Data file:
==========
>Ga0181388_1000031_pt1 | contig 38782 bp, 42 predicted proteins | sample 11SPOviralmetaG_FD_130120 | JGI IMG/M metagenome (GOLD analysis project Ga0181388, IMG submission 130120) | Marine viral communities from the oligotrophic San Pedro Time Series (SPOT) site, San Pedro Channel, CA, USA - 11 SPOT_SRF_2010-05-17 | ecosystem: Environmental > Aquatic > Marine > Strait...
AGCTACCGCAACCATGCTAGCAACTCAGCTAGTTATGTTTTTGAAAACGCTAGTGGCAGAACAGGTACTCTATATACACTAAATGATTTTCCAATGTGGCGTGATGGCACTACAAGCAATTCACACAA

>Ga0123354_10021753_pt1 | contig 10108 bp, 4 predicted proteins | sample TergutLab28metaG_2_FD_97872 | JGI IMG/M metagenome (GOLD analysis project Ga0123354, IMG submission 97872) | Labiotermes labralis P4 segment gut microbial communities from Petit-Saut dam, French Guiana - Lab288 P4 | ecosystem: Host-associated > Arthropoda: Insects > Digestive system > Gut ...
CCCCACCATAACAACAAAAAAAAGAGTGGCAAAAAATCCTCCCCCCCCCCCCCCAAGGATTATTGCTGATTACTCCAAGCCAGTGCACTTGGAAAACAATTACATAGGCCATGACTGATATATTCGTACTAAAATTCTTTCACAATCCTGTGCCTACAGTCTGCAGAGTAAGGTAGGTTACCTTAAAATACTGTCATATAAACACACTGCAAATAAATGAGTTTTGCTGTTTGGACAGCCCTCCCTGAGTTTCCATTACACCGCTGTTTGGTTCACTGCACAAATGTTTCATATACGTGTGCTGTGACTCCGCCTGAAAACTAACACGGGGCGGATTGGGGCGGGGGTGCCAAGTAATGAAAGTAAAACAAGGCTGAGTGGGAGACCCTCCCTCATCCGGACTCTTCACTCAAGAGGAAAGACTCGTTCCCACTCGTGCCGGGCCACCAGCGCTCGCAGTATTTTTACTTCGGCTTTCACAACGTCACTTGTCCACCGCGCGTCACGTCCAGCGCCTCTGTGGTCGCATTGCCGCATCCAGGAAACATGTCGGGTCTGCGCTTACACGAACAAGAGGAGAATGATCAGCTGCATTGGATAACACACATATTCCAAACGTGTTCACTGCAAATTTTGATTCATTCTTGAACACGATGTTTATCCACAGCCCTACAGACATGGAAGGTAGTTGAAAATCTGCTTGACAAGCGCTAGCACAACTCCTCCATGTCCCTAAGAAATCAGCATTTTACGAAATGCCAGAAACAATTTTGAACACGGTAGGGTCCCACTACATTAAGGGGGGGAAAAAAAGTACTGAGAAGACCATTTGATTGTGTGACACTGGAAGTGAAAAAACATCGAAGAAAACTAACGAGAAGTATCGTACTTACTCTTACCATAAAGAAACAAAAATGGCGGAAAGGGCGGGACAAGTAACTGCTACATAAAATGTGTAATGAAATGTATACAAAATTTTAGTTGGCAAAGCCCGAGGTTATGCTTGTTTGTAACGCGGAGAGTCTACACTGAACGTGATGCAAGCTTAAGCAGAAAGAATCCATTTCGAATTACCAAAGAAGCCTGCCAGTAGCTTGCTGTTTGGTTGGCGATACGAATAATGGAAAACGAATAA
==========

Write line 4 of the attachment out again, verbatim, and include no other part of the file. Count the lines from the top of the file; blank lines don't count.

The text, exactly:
CCCCACCATAACAACAAAAAAAAGAGTGGCAAAAAATCCTCCCCCCCCCCCCCCAAGGATTATTGCTGATTACTCCAAGCCAGTGCACTTGGAAAACAATTACATAGGCCATGACTGATATATTCGTACTAAAATTCTTTCACAATCCTGTGCCTACAGTCTGCAGAGTAAGGTAGGTTACCTTAAAATACTGTCATATAAACACACTGCAAATAAATGAGTTTTGCTGTTTGGACAGCCCTCCCTGAGTTTCCATTACACCGCTGTTTGGTTCACTGCACAAATGTTTCATATACGTGTGCTGTGACTCCGCCTGAAAACTAACACGGGGCGGATTGGGGCGGGGGTGCCAAGTAATGAAAGTAAAACAAGGCTGAGTGGGAGACCCTCCCTCATCCGGACTCTTCACTCAAGAGGAAAGACTCGTTCCCACTCGTGCCGGGCCACCAGCGCTCGCAGTATTTTTACTTCGGCTTTCACAACGTCACTTGTCCACCGCGCGTCACGTCCAGCGCCTCTGTGGTCGCATTGCCGCATCCAGGAAACATGTCGGGTCTGCGCTTACACGAACAAGAGGAGAATGATCAGCTGCATTGGATAACACACATATTCCAAACGTGTTCACTGCAAATTTTGATTCATTCTTGAACACGATGTTTATCCACAGCCCTACAGACATGGAAGGTAGTTGAAAATCTGCTTGACAAGCGCTAGCACAACTCCTCCATGTCCCTAAGAAATCAGCATTTTACGAAATGCCAGAAACAATTTTGAACACGGTAGGGTCCCACTACATTAAGGGGGGGAAAAAAAGTACTGAGAAGACCATTTGATTGTGTGACACTGGAAGTGAAAAAACATCGAAGAAAACTAACGAGAAGTATCGTACTTACTCTTACCATAAAGAAACAAAAATGGCGGAAAGGGCGGGACAAGTAACTGCTACATAAAATGTGTAATGAAATGTATACAAAATTTTAGTTGGCAAAGCCCGAGGTTATGCTTGTTTGTAACGCGGAGAGTCTACACTGAACGTGATGCAAGCTTAAGCAGAAAGAATCCATTTCGAATTACCAAAGAAGCCTGCCAGTAGCTTGCTGTTTGGTTGGCGATACGAATAATGGAAAACGAATAA